The industrial structure of Ukraine changed. The share of energy intensive industries like heavy metallurgy and chemical industry increased. Heavy metallurgy as a share of total industrial production increased from 14.4 per cent in 1990 to 26 per cent in 1999, mainly as a result of increased exports. Thirteen per cent of total gas consumption is by heavy metallurgy and 11.3 per cent by chemical industry.[iii] The energy intensity of heavy metallurgy is such that if costs of energy would be reflected in the export product, it would not be competitive. Most steel enterprises produce steel in open-hearth furnaces (Martin ovens) that are already several decades ago abandoned in the Western world. Therefore Ukrainian steel enterprises use up to 60 per cent more energy as their foreign competitors. However, steel enterprises do not pay for all the energy they use. This is the reason that Ukrainian steel exported abroad is often faced with anti-dumping procedures.
Although Ukrainian steel enterprises often managed to make some profit, revenues are hardly used for new investments, among others in energy saving measures.
During the 1990s Ukraine became the most energy inefficient country in the world.[iv] International comparison of GNP per kg oil equivalent (US dollars) shows that Ukraine produced in 1996 only 0.5 dollars per kg/oil equivalent, while it was 3.0 dollars for South Korea, 5.4 for the Netherlands and 7.0 for Germany.[v]
Little has been done hitherto to reduce the energy intensity of production. President Kuchma complained that there is no governmental activity in the sphere of energy conservation.[vi] With a more efficient use of electricity, 20-25 per cent could be saved on the electricity bill, according to the Energy Center of the European Union, 40 per cent according to the Energy Research Institute of the Ukrainian Academy of Sciences.[vii] Yet, energy intensity of industrial production has increased during the 1990s, because generally, decline of power consumption has been less than the general decline of industrial production. In 1994, electric power use per unit GDP was 4-4.5 times higher in Ukraine than in Western Europe. This ratio was 2.5-3 times in the 1980s.
Nowadays, Ukraine surpasses virtually all Western European countries in per capita electric power consumption.[viii] Ukraine, with 49 million inhabitants, burns the same amount of gas as affluent Germany with 80 million inhabitants.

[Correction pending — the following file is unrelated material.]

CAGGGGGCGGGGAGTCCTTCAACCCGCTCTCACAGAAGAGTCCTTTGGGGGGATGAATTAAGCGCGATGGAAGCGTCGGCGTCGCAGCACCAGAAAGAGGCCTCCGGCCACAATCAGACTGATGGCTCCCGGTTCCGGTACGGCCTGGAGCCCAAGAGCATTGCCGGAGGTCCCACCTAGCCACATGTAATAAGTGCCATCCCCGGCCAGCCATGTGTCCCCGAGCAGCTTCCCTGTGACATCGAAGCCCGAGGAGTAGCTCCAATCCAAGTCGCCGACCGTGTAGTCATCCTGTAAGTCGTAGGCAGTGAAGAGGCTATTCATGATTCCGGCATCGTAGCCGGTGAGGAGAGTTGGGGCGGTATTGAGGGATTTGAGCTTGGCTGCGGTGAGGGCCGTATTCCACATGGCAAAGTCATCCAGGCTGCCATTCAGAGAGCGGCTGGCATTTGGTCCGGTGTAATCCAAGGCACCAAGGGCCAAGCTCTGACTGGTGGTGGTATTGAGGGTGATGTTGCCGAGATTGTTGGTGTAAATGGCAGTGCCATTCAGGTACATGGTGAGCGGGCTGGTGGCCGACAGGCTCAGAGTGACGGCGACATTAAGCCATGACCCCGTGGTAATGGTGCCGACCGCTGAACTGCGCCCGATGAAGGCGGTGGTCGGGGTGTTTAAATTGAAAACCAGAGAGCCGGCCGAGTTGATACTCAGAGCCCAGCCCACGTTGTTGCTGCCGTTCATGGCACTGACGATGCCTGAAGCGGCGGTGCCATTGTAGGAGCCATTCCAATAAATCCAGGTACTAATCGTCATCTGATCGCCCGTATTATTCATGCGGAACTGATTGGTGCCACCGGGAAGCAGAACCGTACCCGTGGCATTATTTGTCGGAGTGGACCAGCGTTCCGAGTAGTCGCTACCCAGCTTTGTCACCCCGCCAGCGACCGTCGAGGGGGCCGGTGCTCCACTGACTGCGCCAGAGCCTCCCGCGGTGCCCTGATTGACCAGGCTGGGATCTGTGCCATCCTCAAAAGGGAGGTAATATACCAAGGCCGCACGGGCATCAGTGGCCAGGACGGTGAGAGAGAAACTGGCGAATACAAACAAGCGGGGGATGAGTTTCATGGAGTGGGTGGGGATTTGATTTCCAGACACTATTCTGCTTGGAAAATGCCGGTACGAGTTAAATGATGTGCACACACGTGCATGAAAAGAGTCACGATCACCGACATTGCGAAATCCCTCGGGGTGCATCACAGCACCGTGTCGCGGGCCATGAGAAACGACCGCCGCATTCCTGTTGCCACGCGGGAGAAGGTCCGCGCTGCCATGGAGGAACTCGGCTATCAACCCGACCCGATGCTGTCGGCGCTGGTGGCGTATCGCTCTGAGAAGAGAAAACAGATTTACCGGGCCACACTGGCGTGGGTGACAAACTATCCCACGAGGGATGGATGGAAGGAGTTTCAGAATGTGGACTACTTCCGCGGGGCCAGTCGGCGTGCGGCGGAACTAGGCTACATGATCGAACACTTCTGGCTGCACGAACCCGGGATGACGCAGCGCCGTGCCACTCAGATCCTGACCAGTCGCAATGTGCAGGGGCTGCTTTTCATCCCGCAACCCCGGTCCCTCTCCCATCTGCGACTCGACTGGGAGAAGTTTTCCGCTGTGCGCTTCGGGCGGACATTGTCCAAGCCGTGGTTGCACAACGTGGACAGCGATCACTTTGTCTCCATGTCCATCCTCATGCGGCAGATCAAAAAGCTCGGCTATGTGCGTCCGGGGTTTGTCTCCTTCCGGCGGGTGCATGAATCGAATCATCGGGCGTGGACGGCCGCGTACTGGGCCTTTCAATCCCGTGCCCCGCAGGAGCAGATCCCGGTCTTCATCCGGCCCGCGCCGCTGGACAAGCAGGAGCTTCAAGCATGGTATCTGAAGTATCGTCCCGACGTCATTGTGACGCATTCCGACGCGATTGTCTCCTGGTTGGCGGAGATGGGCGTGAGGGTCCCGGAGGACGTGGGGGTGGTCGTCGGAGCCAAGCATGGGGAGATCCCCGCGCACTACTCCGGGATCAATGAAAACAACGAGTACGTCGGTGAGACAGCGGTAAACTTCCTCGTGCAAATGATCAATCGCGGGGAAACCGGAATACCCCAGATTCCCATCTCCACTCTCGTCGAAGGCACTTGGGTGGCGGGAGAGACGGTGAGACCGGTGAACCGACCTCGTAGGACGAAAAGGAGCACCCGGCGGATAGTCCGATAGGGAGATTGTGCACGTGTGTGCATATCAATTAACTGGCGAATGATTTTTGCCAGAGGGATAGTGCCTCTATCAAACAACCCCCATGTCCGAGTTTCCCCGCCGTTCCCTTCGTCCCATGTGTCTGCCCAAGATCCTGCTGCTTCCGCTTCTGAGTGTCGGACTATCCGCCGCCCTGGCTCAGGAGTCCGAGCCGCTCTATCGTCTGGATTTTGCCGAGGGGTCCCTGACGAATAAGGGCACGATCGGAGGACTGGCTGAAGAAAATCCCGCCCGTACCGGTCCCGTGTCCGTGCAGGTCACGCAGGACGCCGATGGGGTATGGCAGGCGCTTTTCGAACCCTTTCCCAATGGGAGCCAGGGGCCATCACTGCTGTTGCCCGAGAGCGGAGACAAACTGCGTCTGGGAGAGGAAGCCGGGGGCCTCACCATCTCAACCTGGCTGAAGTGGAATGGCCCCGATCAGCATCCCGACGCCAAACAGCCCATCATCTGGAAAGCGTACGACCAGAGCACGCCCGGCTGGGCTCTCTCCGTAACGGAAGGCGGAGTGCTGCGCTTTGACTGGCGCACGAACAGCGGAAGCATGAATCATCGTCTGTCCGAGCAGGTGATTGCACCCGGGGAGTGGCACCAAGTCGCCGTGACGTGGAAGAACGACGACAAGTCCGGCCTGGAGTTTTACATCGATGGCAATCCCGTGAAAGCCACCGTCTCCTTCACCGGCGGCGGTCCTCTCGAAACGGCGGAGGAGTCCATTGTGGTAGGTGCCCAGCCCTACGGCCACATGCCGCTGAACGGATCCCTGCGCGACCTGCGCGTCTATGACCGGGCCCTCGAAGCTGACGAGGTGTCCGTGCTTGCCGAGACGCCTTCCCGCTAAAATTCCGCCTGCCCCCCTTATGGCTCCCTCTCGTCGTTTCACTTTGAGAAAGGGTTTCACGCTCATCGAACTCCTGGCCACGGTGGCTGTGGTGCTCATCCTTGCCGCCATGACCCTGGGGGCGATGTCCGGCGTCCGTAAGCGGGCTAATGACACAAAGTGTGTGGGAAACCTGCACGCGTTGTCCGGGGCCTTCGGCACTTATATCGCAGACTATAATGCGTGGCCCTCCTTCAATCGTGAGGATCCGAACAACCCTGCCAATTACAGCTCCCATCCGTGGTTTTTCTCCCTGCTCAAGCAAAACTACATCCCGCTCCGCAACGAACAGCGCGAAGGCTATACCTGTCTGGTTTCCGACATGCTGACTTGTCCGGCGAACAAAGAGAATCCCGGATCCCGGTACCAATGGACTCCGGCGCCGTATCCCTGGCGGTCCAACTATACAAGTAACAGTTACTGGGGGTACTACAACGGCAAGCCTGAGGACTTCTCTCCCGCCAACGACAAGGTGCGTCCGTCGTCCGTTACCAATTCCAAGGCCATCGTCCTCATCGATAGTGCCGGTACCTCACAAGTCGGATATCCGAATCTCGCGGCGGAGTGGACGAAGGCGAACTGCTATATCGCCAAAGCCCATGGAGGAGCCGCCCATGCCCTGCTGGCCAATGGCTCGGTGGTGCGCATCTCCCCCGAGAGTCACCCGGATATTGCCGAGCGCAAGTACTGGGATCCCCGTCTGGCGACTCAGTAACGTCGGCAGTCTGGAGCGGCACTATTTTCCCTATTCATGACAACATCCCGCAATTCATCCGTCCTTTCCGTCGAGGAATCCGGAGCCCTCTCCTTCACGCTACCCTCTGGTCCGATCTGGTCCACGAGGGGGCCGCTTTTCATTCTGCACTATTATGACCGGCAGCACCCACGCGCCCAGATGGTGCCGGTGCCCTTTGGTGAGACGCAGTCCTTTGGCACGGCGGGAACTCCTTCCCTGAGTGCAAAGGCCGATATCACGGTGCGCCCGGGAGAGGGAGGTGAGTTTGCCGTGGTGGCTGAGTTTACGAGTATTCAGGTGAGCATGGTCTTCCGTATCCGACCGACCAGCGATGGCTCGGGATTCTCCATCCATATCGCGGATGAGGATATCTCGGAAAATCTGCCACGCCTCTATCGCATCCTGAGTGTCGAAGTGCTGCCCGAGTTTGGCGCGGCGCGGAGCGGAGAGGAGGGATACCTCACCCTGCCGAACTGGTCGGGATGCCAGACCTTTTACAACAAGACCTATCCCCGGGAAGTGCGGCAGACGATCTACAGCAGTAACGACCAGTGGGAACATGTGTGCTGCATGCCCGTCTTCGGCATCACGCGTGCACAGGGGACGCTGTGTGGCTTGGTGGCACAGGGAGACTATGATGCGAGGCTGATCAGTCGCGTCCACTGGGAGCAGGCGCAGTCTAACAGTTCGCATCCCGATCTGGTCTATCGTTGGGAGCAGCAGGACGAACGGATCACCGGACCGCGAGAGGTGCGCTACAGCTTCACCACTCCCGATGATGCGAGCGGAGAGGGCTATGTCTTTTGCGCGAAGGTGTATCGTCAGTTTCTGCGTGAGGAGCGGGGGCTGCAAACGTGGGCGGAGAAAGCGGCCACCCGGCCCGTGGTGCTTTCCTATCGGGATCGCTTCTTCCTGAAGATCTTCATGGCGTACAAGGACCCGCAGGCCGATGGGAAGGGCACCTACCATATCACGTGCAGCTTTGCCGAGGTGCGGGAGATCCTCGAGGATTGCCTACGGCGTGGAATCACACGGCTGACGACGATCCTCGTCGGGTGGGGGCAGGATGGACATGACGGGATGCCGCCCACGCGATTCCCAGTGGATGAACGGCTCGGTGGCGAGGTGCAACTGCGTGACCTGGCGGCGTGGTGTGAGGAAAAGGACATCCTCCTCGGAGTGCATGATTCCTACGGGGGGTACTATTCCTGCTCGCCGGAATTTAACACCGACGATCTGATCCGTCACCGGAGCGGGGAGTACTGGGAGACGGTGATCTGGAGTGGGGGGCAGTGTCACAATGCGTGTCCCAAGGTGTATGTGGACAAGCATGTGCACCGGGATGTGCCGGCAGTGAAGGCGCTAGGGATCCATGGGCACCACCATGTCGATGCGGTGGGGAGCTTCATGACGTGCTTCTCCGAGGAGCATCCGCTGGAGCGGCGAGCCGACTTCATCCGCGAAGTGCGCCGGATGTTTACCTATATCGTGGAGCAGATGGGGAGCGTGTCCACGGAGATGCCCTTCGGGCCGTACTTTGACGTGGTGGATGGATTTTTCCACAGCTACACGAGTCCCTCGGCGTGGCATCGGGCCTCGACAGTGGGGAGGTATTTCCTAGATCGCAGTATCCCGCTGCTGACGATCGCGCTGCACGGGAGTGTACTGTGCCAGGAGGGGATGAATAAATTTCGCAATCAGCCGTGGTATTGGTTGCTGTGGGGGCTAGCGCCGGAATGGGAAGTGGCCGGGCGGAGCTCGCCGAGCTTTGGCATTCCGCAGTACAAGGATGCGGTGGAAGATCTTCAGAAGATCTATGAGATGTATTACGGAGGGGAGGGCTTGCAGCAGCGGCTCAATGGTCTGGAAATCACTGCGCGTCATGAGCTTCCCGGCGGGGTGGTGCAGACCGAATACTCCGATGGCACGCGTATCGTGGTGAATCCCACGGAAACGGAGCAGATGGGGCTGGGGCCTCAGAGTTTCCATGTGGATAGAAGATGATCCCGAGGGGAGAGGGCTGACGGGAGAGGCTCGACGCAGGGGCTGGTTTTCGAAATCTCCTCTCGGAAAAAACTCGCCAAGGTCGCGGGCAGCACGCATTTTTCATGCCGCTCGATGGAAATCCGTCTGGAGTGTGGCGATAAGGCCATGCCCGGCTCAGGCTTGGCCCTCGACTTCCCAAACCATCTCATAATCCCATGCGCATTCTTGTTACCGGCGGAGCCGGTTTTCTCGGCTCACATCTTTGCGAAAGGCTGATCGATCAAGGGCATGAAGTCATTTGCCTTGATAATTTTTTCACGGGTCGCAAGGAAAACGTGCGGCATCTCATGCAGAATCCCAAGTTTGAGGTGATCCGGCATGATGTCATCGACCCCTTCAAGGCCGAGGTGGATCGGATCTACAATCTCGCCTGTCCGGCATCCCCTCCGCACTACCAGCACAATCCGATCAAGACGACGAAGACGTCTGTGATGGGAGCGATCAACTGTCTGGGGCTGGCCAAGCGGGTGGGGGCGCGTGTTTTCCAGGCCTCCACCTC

According to O. Khraban, of the Danish energy-technology firm Danfoss, ‘the potential market for energy saving technology is huge, but the real market is much smaller, mostly because there is little awareness of the problem.’[ix] There is also the misconception that energy saving technology is expensive.
Some energy conservation projects clearly show the problem. With the help of a USA agency a school in Lviv insulated windows and accomplished herewith 43 per cent energy savings. Also a new heating control system was installed. Before the upgrade has been made, the school paid 900 000 hryvnas monthly for energy, while two years after the work has been completed the school pays 544 000 hryvnas monthly. The costs of the works were 29 000 dollars. Two years after completion Lviv got 10 000 dollars back and is saving 5000 dollars a year.[x]
Unfortunately, very few institutions followed this example. For example, hospitals still spend on average 20 to 30 per cent of their budget for heating, while economizing on energy could free money for salaries and equipment.[xi]
2. Energy payments crisis
Energy trade is one of the most profitable business in Ukraine, despite the fact that there is a payments crisis in the energy sector. Official statistics about the financial situation in the energy sector are not reliable because most actors involved are opposed to transparency. In many ways tax-authorities are cheated. The fact that large part of energy is traded in barter deals makes energy trade very opaque. Barter gives ample opportunities to siphon of profits and hide revenues for tax authorities. This situation is further complicated by the fact that energy traders often get the exclusive right to provide energy to designated enterprises. This gives them the opportunity to squeeze these enterprises, usually with the collaboration of these manufacturing enterprises.
For example, a steel enterprise buys gas from a trader that is imposed upon the enterprise by political authorities. The trader delivers the gas for a high price and receives in exchange, apart from a small amount of cash, the larger part in the form of undervalued steel. On paper, the steel enterprise pays only for part of the delivered energy. The energy trader sells the undervalued steel for a low price to an off shore steel trader, owned by the energy trader. Subsequently the offshore company makes big profits selling the undervalued steel for the world market price abroad.